Published on: January 22, 2021
Topics: Employment LawThe Biden administration overturned a previous executive order by the Trump administration limiting federal contractors’ diversity and inclusion training, while also laying the groundwork for potential new wage reporting requirements.
The heads of the agencies covered by the Trump EO have 60 days to “consider suspending, revising, or rescinding any such actions, including all agency actions to terminate or restrict contracts or grants pursuant” to the EO.
In a statement last September, the HR Policy Association said that the Trump administration’s EO limited “the ability of companies to provide training they believe is effective in preventing systemic and organizational bias based on race, ethnicity, gender or any other factor, addressing it if it exists, and providing actual equal opportunity to all employees and applicants.”
In the same executive order, the Biden administration also established an “Equitable Data Working Group.” “Many Federal datasets are not disaggregated,” the EO reads, “by race, ethnicity, gender, disability, income, veteran status, or other key demographic variables. This lack of data has cascading effects and impedes efforts to measure and advance equity.”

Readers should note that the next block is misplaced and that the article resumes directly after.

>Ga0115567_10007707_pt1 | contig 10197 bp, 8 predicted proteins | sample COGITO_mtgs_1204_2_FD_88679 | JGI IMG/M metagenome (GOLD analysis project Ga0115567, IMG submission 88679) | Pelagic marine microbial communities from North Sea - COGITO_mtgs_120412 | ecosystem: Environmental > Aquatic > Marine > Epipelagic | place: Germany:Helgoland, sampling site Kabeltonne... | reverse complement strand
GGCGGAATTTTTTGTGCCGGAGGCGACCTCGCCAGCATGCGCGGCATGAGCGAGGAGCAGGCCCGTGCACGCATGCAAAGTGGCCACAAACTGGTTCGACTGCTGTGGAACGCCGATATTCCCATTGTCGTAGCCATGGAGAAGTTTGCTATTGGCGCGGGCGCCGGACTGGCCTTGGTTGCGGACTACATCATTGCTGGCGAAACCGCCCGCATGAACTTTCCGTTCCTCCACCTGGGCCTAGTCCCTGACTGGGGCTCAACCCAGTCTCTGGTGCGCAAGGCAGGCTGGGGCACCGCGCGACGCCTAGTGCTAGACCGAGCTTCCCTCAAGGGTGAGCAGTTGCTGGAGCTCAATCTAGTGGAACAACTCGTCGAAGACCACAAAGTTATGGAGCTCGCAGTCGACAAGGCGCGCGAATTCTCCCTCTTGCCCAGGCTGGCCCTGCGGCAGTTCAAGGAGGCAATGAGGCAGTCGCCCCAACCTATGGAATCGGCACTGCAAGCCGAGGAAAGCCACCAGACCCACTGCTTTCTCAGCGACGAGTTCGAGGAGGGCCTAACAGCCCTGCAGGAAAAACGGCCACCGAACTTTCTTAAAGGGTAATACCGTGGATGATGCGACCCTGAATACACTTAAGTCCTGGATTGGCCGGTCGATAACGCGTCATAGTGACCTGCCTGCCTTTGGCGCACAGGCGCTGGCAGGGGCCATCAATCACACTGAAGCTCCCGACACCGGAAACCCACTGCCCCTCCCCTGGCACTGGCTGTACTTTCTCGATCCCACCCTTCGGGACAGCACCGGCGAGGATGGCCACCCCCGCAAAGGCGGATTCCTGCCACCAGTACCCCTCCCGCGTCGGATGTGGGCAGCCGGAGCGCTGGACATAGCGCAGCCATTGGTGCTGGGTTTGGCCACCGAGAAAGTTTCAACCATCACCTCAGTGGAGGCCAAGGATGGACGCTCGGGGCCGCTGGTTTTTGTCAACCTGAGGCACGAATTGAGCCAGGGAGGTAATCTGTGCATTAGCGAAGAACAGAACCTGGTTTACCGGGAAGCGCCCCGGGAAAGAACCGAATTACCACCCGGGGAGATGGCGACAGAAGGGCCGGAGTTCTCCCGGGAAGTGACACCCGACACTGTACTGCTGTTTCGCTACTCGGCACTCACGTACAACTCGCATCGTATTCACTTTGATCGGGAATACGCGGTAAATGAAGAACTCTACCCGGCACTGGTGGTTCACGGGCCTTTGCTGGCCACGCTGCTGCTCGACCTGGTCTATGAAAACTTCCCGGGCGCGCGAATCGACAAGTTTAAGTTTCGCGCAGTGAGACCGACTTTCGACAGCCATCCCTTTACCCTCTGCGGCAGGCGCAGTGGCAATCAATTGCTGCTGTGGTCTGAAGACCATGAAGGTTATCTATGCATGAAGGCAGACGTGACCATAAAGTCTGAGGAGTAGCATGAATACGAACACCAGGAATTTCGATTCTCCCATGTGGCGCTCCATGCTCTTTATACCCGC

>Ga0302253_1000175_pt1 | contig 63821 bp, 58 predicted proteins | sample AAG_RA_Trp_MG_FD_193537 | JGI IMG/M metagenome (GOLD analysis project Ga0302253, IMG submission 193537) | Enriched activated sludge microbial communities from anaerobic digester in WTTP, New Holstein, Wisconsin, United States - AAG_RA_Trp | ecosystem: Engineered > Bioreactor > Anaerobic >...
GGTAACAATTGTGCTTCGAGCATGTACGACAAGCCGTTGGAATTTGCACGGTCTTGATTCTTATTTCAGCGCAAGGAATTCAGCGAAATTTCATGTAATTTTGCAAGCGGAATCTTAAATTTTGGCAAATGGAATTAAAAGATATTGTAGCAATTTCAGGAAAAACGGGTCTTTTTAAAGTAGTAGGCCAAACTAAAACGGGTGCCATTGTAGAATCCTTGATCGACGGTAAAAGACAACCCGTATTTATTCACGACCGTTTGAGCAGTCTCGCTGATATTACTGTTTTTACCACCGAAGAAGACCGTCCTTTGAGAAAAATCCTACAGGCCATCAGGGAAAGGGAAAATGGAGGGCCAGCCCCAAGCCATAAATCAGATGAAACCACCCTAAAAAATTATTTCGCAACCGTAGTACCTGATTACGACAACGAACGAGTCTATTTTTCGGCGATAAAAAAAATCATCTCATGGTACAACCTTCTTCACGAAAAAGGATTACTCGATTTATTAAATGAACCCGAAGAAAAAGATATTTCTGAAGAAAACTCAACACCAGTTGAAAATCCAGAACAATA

The Working Group will advise the White House on “potential barriers that underserved communities and individuals may face in taking advantage of agency procurement and contracting opportunities.”
“An analysis shows that closing racial gaps in wages, housing credit, lending opportunities, and access to higher education would amount to an additional $5 trillion in gross domestic product in the American economy over the next 5 years.”
What it means: Revoking President Trump's executive order on diversity training is a clear victory for our members. Now the question is what employer expectations and obligations surrounding racial wage gaps will be. In addition to disaggregated workforce demographic disclosure, new wage reporting requirements for federal contractors may be likely in the future. We also may expect the reintroduction of EEOC pay data requirements promulgated under the Obama administration (or the introduction of similar mandates) requiring businesses to submit summary pay data by gender, race, and ethnicity.